That said, the jeers, while chilling, were not calls to let an indigent person who couldn’t afford health insurance die, which would have been completely unconscionable. The guy in Blitzer’s hypothetical was clearly irresponsible.

    Paul’s response was completely consistent with his libertarian philosophy. The guy had the means to buy health insurance, but choose not to; therefore the onus was on him to pay for care and not expect the government to pick up the bill. Granted, since per Blitzer’s hypothetical the guy required six months of intensive care, the bills would bankrupt him and someone else would end up picking up the cost anyway.

    This hypothetical illustrates a conundrum for at least some in the GOP. If you don’t support a mandate, a public option, or a single-payer system, there will always be free-loaders–people who can afford insurance but choose not to buy it. Should we just let those people die if they refuse to pay for insurance? Apparently, a certain percentage of GOPers think the answer should be “yes.”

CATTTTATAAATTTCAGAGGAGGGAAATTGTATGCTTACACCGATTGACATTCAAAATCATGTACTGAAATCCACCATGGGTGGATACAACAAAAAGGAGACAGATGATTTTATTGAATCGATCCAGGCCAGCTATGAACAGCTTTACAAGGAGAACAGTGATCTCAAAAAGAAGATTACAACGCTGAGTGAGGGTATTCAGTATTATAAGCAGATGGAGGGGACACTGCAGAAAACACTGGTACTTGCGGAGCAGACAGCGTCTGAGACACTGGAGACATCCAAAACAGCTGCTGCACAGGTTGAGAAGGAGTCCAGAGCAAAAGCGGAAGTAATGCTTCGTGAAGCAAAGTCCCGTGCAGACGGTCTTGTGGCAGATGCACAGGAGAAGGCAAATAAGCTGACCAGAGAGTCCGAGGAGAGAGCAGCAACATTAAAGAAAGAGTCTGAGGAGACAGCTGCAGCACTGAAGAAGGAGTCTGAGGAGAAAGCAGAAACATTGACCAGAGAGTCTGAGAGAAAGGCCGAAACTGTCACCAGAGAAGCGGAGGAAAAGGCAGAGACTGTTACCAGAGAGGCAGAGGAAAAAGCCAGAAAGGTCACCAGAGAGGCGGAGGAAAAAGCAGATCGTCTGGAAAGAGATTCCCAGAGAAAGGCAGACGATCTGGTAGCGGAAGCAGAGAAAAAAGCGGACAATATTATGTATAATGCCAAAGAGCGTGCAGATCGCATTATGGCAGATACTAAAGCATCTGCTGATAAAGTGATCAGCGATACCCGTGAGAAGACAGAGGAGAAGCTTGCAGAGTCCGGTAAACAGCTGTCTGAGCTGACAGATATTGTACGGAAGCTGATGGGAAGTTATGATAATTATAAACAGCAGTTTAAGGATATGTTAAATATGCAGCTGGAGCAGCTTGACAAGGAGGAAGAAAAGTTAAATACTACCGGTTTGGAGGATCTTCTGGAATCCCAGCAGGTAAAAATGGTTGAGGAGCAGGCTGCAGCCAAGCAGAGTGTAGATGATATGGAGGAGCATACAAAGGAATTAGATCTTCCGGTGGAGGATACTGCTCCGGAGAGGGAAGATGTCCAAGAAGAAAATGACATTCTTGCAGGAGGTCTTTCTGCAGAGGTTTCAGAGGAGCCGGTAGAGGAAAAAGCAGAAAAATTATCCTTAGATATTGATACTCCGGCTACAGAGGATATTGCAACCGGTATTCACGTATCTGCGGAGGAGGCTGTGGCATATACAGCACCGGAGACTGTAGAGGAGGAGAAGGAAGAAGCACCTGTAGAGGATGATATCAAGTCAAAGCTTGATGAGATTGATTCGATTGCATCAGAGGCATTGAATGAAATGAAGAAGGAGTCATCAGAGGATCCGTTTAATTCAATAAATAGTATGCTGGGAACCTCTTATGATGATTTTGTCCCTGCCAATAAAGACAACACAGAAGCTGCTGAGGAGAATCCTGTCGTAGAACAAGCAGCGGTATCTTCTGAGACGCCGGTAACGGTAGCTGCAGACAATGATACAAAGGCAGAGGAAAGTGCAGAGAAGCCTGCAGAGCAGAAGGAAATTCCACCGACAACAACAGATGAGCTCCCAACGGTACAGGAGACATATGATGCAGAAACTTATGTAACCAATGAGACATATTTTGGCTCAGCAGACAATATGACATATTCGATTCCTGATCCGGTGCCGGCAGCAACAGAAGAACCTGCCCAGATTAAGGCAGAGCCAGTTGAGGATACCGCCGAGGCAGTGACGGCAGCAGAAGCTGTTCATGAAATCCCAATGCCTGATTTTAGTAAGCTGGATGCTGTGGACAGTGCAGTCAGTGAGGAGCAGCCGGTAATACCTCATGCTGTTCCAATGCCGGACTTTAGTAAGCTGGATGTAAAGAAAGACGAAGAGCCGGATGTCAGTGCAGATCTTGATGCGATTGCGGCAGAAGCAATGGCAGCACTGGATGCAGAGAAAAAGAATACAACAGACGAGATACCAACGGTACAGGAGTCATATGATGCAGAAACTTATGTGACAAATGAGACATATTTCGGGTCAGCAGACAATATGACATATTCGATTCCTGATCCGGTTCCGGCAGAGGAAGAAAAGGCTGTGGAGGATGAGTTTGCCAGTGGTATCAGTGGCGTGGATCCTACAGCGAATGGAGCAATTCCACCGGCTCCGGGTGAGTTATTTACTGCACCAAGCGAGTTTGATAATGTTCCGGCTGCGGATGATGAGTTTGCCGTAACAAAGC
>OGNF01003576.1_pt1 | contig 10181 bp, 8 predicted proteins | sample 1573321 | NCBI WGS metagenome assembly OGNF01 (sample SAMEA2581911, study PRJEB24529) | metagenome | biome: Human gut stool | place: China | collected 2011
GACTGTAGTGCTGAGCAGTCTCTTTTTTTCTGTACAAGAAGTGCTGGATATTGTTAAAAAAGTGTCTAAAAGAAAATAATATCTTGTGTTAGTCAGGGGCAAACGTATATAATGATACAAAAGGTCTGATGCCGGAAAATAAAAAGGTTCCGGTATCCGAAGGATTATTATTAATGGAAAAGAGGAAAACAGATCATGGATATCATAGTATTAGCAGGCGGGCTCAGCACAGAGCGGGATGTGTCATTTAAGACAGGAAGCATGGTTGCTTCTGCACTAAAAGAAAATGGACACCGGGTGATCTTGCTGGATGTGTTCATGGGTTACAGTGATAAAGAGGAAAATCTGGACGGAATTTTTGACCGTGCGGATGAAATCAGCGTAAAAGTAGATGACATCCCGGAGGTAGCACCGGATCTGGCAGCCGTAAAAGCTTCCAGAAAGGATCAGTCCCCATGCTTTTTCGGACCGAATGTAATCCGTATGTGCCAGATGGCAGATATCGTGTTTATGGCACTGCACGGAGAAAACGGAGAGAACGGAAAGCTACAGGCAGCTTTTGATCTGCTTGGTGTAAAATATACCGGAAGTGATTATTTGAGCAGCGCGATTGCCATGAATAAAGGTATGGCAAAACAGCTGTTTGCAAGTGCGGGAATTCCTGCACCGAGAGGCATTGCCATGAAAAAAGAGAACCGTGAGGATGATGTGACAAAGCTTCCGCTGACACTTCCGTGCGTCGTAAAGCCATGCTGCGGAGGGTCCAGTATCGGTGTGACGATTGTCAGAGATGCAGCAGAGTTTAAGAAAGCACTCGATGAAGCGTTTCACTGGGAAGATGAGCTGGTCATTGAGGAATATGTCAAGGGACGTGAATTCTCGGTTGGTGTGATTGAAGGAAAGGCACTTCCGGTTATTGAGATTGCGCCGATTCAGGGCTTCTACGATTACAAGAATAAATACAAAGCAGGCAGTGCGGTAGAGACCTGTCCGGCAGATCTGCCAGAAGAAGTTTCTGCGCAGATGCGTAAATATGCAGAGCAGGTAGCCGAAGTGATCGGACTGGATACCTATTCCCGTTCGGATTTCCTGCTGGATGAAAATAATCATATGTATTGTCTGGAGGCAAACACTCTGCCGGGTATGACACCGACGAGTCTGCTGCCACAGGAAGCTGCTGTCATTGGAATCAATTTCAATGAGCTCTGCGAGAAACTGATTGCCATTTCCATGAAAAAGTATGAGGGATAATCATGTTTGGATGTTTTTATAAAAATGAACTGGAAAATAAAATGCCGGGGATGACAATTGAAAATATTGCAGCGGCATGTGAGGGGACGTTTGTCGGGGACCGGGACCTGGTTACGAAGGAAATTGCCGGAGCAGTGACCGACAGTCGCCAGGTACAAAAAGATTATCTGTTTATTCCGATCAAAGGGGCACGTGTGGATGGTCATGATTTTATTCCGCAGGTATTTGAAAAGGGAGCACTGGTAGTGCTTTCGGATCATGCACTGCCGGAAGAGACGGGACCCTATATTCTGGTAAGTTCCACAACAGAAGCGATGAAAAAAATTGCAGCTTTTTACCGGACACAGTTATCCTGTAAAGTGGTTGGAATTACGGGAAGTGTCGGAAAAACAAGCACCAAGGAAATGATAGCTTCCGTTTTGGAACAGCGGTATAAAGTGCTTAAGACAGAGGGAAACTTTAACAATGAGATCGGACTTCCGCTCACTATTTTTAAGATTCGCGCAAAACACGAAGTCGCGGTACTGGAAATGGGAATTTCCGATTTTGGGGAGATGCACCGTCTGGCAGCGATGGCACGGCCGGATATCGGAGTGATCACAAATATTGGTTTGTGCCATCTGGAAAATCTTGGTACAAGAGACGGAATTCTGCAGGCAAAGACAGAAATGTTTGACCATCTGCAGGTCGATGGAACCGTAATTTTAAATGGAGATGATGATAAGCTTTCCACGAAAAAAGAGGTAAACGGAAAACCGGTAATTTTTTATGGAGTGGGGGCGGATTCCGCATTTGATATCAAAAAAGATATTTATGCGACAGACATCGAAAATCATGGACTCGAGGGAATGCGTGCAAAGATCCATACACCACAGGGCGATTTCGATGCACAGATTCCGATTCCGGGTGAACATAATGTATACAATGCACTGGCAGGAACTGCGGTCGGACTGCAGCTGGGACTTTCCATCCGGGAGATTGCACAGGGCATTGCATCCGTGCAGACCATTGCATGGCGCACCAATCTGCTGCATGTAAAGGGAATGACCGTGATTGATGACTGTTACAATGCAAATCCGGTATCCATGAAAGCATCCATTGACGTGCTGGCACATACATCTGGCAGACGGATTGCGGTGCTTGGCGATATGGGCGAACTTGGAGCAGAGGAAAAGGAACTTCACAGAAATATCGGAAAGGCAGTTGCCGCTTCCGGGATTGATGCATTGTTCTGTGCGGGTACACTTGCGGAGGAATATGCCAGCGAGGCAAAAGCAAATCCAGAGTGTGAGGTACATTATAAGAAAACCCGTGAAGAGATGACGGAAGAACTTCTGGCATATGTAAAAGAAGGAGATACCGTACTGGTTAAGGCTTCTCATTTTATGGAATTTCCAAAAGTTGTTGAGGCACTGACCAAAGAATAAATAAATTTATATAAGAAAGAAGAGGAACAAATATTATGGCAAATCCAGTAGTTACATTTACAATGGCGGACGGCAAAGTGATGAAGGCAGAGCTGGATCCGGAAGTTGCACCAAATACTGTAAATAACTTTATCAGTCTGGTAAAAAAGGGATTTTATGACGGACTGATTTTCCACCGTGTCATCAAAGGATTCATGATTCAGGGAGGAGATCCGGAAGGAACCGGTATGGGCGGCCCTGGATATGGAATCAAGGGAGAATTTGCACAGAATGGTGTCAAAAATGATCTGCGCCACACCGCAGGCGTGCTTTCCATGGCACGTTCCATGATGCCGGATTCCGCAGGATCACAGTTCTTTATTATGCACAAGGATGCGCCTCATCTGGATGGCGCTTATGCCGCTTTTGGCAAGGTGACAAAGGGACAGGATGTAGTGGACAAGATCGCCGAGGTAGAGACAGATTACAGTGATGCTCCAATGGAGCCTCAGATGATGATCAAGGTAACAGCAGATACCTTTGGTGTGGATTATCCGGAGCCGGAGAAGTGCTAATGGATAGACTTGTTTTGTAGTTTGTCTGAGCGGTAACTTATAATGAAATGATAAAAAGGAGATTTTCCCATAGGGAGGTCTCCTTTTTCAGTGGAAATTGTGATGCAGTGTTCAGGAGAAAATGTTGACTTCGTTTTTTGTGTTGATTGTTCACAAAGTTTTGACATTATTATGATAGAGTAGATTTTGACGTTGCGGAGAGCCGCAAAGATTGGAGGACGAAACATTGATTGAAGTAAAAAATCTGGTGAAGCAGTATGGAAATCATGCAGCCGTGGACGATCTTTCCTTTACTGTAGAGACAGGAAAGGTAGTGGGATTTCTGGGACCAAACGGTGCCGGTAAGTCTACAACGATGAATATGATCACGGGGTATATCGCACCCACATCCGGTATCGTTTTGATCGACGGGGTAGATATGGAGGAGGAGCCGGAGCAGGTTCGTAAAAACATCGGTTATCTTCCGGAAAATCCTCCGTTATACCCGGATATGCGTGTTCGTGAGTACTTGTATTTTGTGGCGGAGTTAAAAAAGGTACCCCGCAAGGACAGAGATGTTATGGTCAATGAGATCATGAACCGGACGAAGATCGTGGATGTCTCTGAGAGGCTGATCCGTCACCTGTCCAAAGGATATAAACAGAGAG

16. mantis says:

    Party of Death.

  17. David M says:

    @doubter4444: I don’t think you and Rob in CT actually disagree, he’s just pointing out the logical conclusion of this line of thinking. I’m pretty sure he’s not actually advocating this.

  18. john personna says:

    @Polaris:

    Why should we be responsible for other people’s bad choices.

    Stop right there. Do you think the world is so deterministic? Does the person who decides to get a job, pay health insurance, and save for retirement always succeed?

    This is at core what’s wrong with the conservative argument. Choices do not equal outcomes.

    What you are really saying, if you are honest, is that “we should be responsible for our choices, and our luck.”

  19. legion says: